A city that prides itself as being “Always Legendary” should care deeply about its future. On June 16, 1858, Springfield’s beloved Abraham Lincoln famously said, “A house divided against itself cannot stand.” Prior to delivering this historic speech, it was disputed by his law partner, William H. Herndon, who considered Lincoln as morally courageous but politically incorrect. However, Lincoln disagreed, stating “the proposition is indisputably true.”
And how right he was. Isn’t it a fact that we achieve greatness when we work together? Imagine if we stood united on the issue of urban restoration. Imgaine if we all believed it was possible we could once again see a thriving downtown, great schools, better infrastructure and renewed neighborhoods. We could and can achieve it if we believe it. If our house remains divided on this effort, we will not stand and Springfield runs the risk of obscurity and possible extinction.
Having been raised in Springfield my entire life, I have a special affinity for our town. I have memories of heading downtown with my Mom, parking underground, hitting all of the local hotspots and capping off our errand-running with a hotdog at Sears, now the Jesse B. Harris building, site of the IL Department of Human Services. I still recall the smells wafting out the frontdoor and the feeling of sitting on the front steps, enjoying the tasty warm treat. I have fond memories of my first movie, Bambi, at the historic Roxy Theater. Does anyone remember going to the Hub or Myers Brothers, shopping for clothes? Although it’s fun to take a walk down memory lane, the memories aren’t the reason we need to focus on restoring our downtown and surrouding urban neighborhoods. The reason for restoration and rehabilitation is critical. It’s a matter of life or death of a town.
And this is where the debate, or perhaps disconnect, sets in amongst developers, politicians and local commuity activists. Do we focus on restoration? Or shall we continue with unbridled development, sprawling to no end on the city’s west side, just for the sake of ‘new’ and ‘ease’? Do we consider investing tax dollars into rehabilitating and redeveloping existing infrastructure, or put those dollars into creating and extending new infrastructure, adding the burden of long-term maintenance?
To look across the country at what cities are choosing, one clearly sees this is not up for debate, and that disconnection and dysfunction hinder our city’s progress. Decision-makers across the country have realized that it is critical to reinvest in the urban core and that smart growth leads to sustainable communities, and sustainable communities lead to more smart growth.
What is smart growth? Wikipedia.com defines it as “an urban planning and transportation theory that concentrates growth in compact walkable urban centers to avoid sprawl. It also advocates compact, transit-oriented, walkable, bicycle-friendly land use, including neighborhood schools, complete streets, and mixed-use development with a range of housing choices.” As Geoff Anderson, CEO of Smart Growth America puts it, “smart growth means valuing what we’ve already built.”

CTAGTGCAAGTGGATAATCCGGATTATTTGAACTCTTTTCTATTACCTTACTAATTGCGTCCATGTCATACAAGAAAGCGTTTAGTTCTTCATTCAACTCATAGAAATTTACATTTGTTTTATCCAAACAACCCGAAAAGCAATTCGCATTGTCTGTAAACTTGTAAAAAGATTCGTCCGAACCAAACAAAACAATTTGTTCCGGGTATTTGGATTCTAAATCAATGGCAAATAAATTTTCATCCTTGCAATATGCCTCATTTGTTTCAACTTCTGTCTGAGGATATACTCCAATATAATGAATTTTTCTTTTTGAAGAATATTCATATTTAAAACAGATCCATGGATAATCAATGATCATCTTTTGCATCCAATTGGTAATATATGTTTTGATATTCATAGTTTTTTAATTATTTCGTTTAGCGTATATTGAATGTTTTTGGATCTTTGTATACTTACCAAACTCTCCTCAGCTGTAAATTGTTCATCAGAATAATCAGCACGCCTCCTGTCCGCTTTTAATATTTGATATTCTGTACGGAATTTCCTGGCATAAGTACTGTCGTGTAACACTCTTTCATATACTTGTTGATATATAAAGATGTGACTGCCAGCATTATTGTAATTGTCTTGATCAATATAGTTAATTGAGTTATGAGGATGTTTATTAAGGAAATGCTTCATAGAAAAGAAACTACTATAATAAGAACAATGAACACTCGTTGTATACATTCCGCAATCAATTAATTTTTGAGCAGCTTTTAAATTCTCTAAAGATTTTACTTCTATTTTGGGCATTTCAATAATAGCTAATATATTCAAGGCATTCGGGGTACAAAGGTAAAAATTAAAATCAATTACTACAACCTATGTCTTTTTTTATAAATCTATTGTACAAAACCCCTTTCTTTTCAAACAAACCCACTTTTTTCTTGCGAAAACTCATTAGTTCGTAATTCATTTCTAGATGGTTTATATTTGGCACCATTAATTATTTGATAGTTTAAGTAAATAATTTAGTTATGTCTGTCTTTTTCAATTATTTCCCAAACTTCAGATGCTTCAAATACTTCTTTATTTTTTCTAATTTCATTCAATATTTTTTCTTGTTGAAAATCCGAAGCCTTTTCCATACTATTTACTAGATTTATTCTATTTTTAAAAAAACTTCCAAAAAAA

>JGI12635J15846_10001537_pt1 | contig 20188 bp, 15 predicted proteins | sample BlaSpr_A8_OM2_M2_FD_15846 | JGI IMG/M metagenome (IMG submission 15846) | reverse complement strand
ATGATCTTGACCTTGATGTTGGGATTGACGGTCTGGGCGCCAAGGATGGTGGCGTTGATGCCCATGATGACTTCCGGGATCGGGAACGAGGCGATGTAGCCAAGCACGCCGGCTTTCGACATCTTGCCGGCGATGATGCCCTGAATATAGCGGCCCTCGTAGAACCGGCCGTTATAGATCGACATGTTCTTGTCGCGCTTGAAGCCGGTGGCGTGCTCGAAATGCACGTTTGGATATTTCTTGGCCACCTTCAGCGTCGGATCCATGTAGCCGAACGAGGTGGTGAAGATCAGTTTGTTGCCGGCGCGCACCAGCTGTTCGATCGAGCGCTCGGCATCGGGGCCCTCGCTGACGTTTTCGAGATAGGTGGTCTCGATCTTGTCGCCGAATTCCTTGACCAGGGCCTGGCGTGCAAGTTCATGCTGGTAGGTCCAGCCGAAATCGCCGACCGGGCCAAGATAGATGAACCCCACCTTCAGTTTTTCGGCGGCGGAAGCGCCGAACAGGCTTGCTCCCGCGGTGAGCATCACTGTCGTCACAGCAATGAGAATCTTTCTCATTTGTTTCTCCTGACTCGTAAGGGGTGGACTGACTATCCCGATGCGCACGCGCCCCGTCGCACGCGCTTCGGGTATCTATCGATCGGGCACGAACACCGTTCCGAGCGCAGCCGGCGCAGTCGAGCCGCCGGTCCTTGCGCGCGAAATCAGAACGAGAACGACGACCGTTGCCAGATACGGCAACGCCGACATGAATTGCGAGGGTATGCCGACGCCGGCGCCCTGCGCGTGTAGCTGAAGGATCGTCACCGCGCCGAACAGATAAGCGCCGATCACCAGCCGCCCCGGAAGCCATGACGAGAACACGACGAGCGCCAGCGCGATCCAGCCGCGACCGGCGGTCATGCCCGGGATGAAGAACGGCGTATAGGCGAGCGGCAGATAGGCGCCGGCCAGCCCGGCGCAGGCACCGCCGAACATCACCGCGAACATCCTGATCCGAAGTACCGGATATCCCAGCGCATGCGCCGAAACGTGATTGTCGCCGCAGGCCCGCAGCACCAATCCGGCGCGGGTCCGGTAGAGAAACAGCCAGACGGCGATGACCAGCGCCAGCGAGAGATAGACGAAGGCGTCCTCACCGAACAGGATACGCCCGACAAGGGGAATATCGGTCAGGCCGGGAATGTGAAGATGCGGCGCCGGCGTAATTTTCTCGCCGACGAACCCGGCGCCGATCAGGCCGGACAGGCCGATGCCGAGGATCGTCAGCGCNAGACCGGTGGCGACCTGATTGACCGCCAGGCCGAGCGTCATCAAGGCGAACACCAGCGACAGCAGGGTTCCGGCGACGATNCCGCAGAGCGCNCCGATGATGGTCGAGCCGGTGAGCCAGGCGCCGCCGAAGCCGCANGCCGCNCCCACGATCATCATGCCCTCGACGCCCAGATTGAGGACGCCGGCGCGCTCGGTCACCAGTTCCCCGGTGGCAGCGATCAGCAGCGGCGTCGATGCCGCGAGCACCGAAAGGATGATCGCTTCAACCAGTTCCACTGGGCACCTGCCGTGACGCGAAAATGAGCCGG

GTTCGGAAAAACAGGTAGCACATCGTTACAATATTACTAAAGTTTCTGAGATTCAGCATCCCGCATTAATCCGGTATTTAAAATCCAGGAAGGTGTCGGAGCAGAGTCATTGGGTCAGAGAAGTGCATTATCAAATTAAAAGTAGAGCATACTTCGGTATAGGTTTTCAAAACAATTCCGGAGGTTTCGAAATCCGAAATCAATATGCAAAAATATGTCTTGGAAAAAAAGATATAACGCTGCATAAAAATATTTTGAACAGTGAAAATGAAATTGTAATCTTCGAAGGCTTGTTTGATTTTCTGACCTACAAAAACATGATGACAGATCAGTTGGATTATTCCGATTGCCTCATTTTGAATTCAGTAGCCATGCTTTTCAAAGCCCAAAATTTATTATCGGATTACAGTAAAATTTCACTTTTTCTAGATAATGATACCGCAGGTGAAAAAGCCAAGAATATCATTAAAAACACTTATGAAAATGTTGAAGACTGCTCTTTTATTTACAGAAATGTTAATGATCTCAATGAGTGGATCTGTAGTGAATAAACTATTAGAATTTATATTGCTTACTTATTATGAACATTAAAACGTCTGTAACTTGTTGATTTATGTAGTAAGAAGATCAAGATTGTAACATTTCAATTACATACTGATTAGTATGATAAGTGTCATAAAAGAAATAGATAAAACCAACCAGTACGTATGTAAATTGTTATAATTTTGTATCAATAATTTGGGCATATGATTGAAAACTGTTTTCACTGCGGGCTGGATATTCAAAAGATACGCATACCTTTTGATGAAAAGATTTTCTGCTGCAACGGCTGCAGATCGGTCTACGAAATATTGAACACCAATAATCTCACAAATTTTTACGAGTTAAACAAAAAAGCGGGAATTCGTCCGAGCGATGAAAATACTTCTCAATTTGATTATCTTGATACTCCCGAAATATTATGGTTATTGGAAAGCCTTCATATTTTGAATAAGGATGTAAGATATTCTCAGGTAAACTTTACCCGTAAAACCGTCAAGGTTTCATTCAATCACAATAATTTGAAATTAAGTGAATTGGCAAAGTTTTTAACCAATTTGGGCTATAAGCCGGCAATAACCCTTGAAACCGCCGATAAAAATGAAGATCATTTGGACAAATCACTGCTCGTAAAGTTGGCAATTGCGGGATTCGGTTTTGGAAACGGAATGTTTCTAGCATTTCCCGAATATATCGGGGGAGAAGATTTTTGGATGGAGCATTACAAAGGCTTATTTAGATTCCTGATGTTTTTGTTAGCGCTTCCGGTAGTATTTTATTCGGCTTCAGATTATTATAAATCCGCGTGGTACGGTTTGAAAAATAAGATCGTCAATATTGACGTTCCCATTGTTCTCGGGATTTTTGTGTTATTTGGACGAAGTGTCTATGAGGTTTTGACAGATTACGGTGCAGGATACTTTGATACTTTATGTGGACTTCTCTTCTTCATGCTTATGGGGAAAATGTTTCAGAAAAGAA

It’s not an option, as it once was 20 years ago, to allow sprawl for the sheer sake of development. It’s a known fact that Americans are demanding walkable cities where community is a focus, and our great city of Springfield is no different. Look at our population stagnation as an indicator and you will see that cities similar in size and location in Illinois (e.g., Bloomington-Normal) have realized consistent population growth over the past couple of decades due to their vision for their community, focus on smart growth and commitment to work together to make the vision a reality.
According to the Springfield-Sangamon County Regional Planning Commission (SSCRPC) report, the outlook doesn’t look so bright if we don’t unite our house looking toward the future and if we continue to ignore our urban core and linger on with the status quo. As recently as November 12, 2015, the SSCRPC linked to a Smart Cities Council article, which identified smart cities and people being “key to economic growth.” And the SSCRPC report identifies land use development and the physical appearance and visual character of communities as “important elements in promoting orderly growth and attracting new economic development and investment,” lending toward a sustainable community.
The term ‘sustainable community’ doesn’t merely point to a community that chooses to reduce, reuse and recycle. That is more of a micro view of sustainability. A sustainable community is rather a macro definition, referring to a community that can sustain itself as being a viable, vibrant, livable community. It looks at factors such as infrastructure, public works and public safety; affordable housing options; city planning and economic development; updated city-wide technology; renewable energy; quality education and educational factilities; and utilities and recycling. A community achieves sustainability…livability…workability due to a city’s commitment to work together to fulfill a vision of a place where memories are made and community is shared, due to a plan that incorporates smart growth.
For this very reason, we as citizens of this wonderful, “Always Legendary” city, should unite with our decision-makers to incorporate the strategies outlined by the SSCRPC and push for other smart-growth initiatives. It’s our responsibilty to preserve our great city and set a course for its future, rather than ignore the obvious and passively watch its demise. If you don’t believe demise is possible, read about the history of Detroit, MI. It doesn’t take long to watch an iconic city fade into oblivion. We must unite to ensure our house remains standing.